Rebels' alliance with al-Qaida adds urgency to Syria conference
Published: Sunday, April 14, 2013, 7:36 p.m.
International powers will search for a peaceful settlement to Syria's civil war with fresh urgency at an Istanbul meeting after a rebel faction aligned itself with al-Qaida, diplomats and opposition sources said on Sunday.
The meeting on Saturday of 11 countries from the Friends of Syria alliance will occur after the al-Nusra Front, among the strongest formations seeking to topple President Bashar Assad, pledged allegiance to al-Qaida leader Ayman al-Zawahri on April 10.
“We will be meeting under the shadow of the advances of Nusra and other militants. The recent al-Qaida statements have injected a new urgency for the international community to push to end the conflict,” said an official who will attend the meeting on the conflict that has killed more than 70,000 people.
Western powers, which want to see the end of the Assad family's 43-year rule but do not want to intervene militarily in Syria, have been alarmed by the advance of groups like the Nusra Front in a conflict, which has deepened the Middle East's sectarian divide.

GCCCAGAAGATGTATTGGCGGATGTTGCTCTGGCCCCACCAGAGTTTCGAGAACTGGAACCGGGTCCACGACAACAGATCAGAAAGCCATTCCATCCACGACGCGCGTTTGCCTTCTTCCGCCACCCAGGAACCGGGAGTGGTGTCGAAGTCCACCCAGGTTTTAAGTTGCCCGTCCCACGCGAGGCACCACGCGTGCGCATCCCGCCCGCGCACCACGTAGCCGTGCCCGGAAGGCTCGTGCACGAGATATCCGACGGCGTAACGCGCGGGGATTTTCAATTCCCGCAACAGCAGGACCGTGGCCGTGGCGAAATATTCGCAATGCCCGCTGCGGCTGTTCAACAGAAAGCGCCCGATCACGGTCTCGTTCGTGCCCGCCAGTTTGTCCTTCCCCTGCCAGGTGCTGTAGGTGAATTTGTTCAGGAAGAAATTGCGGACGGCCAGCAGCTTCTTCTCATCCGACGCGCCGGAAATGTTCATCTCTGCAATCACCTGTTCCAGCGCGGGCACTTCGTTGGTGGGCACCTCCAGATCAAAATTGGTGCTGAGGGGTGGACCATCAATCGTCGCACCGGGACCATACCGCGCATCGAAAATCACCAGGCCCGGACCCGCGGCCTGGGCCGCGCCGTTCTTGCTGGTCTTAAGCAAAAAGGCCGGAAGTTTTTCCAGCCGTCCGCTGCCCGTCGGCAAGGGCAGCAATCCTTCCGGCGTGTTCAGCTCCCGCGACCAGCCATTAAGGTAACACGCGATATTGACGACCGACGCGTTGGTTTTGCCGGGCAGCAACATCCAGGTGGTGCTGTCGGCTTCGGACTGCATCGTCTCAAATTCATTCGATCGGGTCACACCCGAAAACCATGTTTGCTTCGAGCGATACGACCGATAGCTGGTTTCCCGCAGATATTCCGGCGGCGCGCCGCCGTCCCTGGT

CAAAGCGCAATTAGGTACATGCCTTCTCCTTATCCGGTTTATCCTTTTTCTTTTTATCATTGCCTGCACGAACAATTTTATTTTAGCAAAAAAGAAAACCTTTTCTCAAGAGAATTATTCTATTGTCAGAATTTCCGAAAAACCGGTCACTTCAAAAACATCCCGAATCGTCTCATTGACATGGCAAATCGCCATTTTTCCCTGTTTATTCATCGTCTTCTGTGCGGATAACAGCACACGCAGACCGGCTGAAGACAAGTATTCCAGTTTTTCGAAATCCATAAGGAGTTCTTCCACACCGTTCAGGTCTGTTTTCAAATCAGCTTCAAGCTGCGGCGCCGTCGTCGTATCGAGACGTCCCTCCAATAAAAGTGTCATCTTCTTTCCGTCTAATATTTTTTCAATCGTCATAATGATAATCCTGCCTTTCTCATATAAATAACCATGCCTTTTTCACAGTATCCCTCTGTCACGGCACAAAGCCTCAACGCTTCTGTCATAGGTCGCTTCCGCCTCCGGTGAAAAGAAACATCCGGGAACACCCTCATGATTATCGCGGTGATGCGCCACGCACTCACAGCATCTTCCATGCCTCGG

Among those invited to Istanbul will be Moaz Alkhatib, a moderate cleric from Damascus, who said he was resigning as head of the Syrian National Coalition in March after other members of the main opposition group attacked his proposal for negotiating with Assad, the sources said.
Envoys representing most of the 11 Friends of Syria countries met in Cairo this month to press Alkhatib to stay on as leader of the Syrian National Coalition, a 60-member opposition umbrella group backed by the West and gulf Arab states, the sources said.
Those at the Istanbul meeting also will discuss how to pressure Assad, who has been backed by Iran and Russia, into accepting a negotiated settlement, the diplomats said.
“The international powers are inclined to call Assad's bluff and see if he is ready to accept a peaceful solution,” another diplomat said, adding that Russia also might favor such a move.
The conflict, which pits the Sunni Muslim majority against Assad's supporters among his Alawite sect, has prompted Sunni and Shiite militants from elsewhere in the Middle East to fight in Syria. The Alawite sect is an offshoot of Shiite Islam.
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